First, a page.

“Turner is a classic example of what happens to a person that becomes addicted to pornography,” said John Harmer, an anti-pornography advocate and author of the book “The War We Must Win,” about a life-long battle for anti-pornography legislation. “It desensitizes them in a horrible way, such that they are willing to do things that they would never normally do.”

    Victor Cline, a renowned expert on pornography addiction and former University of Utah professor, said while he didn”t feel comfortable passing any strong clinical judgment on Turner, he has seen addicts reach similar culminations in the past.

    “I”ve seen many, many addictions come to the point that people will do things that are unhealthy, illegal or self-destruction,” he said.

    Part of the basic damage done by pornography is that it turns people into objects, experts say. People become tools for the pleasure of the pornography user, rather than human beings.

    “It”s very powerful. It can dominate every aspect of a person”s life,” said Timothy Adams, sex therapy specialist for The Gathering Place, a non-profit therapy organization in Orem. “(pornography addicts) develop a relationship with the pornography rather than connecting with other people.”

    Realizing this connection that pornography users have with pornography rather than people is perhaps the key to understanding cases such as Turner and serial killer Ted Bundy.

    Cline quotes Bundy in a publication he authored titled, “Pornography”s Effects on Adults and Children,” as saying, “you are going to kill me, and that will protect society from me. But out there are many, many more people who are addicted to pornography, and you are doing nothing about that.”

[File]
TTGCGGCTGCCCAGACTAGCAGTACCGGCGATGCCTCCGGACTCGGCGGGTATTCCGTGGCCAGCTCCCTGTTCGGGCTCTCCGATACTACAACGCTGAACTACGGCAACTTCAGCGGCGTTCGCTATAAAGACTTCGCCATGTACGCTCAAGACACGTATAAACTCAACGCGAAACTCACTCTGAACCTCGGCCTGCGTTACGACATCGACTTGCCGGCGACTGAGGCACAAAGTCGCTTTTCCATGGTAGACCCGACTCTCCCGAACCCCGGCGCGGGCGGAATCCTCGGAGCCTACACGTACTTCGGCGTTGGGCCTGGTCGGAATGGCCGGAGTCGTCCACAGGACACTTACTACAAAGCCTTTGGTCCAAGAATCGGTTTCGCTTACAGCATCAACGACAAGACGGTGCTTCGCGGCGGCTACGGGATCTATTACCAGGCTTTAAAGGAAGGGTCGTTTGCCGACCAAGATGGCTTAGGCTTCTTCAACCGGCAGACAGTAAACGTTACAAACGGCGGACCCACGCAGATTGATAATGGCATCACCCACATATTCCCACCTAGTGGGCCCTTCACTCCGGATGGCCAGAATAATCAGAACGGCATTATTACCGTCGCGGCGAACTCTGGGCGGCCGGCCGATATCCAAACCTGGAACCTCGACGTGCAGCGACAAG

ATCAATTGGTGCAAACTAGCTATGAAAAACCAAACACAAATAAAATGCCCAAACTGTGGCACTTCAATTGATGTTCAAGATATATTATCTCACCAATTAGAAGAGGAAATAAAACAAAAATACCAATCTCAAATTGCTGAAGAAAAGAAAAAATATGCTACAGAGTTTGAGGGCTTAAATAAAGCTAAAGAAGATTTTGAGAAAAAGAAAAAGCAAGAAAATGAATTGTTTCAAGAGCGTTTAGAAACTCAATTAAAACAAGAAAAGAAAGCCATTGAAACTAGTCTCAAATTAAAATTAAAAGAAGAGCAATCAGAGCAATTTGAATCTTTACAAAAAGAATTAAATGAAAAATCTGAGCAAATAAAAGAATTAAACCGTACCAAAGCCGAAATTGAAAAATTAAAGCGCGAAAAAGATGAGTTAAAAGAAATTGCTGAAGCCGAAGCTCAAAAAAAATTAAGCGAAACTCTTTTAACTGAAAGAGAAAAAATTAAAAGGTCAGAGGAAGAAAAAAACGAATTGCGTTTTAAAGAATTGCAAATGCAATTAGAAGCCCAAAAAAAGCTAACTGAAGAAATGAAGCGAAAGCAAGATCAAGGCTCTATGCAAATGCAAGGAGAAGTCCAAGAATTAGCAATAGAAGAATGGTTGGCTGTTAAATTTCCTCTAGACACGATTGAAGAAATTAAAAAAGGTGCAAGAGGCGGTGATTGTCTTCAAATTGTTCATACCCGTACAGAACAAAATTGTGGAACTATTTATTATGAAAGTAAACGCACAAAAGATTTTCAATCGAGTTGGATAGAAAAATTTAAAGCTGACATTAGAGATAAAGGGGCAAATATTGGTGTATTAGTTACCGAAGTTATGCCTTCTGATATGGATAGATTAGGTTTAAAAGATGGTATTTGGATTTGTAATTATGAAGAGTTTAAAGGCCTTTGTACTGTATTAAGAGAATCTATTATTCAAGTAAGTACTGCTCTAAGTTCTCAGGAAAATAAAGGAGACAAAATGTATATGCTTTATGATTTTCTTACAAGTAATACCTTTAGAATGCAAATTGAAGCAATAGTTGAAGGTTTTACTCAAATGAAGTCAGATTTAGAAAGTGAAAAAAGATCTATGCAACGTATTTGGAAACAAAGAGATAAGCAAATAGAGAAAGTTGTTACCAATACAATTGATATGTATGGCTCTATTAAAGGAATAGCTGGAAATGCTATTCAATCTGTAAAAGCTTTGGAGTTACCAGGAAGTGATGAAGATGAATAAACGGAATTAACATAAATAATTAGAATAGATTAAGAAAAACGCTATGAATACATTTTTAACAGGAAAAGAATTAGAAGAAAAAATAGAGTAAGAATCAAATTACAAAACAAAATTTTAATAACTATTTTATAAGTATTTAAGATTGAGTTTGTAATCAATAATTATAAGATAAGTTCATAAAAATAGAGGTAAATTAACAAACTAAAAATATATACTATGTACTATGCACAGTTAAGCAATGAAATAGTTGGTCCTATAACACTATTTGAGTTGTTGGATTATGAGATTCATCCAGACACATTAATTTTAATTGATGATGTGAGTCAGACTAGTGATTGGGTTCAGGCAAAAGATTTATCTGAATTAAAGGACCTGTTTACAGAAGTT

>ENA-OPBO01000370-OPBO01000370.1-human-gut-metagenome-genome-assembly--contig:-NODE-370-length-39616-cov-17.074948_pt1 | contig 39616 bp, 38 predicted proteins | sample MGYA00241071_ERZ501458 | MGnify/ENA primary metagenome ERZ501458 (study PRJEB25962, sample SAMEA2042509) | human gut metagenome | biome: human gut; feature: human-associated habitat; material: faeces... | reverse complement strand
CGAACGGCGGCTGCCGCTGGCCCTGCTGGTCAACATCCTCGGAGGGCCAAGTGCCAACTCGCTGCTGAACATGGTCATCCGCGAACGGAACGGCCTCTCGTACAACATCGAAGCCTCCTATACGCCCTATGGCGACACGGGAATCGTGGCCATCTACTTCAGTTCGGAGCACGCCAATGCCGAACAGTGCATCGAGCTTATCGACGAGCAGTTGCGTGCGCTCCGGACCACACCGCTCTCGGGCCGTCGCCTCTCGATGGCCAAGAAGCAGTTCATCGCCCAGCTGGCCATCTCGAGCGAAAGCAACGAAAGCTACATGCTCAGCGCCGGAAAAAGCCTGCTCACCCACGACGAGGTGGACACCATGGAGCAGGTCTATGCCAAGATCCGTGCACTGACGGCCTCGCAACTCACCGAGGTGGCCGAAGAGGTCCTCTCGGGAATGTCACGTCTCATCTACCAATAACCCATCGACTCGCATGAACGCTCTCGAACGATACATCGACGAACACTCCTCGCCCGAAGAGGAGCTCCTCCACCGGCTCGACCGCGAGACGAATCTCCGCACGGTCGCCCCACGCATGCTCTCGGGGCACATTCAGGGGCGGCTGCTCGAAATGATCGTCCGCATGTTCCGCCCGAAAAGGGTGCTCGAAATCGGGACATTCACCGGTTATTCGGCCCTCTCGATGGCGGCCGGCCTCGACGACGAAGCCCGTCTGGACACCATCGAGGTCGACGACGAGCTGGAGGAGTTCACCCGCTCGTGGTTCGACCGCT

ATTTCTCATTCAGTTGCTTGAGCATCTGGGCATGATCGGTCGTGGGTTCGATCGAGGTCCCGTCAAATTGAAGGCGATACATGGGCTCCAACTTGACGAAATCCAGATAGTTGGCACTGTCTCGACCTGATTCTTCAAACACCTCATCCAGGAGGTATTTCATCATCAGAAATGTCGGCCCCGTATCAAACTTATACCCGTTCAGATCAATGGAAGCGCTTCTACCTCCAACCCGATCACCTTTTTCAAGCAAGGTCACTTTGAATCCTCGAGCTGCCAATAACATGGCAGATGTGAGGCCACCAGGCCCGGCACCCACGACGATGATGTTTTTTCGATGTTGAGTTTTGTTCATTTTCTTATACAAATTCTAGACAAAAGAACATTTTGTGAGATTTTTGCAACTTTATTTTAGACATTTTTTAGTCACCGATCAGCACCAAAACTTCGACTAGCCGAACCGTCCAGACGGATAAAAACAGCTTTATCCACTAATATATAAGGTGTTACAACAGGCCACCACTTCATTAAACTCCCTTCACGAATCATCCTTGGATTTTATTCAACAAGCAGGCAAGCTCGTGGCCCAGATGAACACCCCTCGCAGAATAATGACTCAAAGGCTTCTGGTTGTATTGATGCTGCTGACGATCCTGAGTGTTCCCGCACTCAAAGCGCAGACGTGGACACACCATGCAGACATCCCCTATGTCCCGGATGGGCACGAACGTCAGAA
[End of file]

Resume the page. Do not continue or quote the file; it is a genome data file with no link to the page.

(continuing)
And pornography addictions are not easily broken, because, as Adams points out, they are quite literally like a drug, and as addictive as cocaine or heroin.

    “The way the brain experiences it is just as a drug,” he said. “There”s a physiologically or biological dependence.”

    Even once addicts are married or attempt to develop a healthy sexual relationship, pornography habits are difficult to shake.

    While symptoms may subside for a time, they will come back if they are not handled, and can harm a couple”s sexual and personal relationship, Adams said.

    “A healthy sexual relationship is basically two people who are communicating with each other and sex is just one aspect of that unity,” he said. “To a person who is addicted to pornography and married, sex becomes a drug. It”s not a combining of two lives; it”s just a drug. It”s a lust driven thing, a selfish thing.”

    Brad Wilcox, an associate professor of teacher education and author of the tape, “Pornography: Satan”s Counterfeit,” agrees with Adams.

    He often instructs youth groups on the dangers of pornography, and warns them that pornography is “sex miseducation,” essentially preparing them for a less fulfilling relationship with their future spouse.

    “When you go into a marriage and your spouse has to compete with 30,000 images and expectations that you already have in your mind, then you are setting yourself up for failure,” Wilcox said.

    And the failure doesn”t stop in the bedroom, he said. The selfishness that pornography brings can affect all aspects of a relationship.

    Kimberly Gardner, a social worker for the Utah Division of Child and Family Services deals with struggling family relationships. She said that while it would be difficult to quantify the problem, she estimates that half of the cases she deals with involve pornography.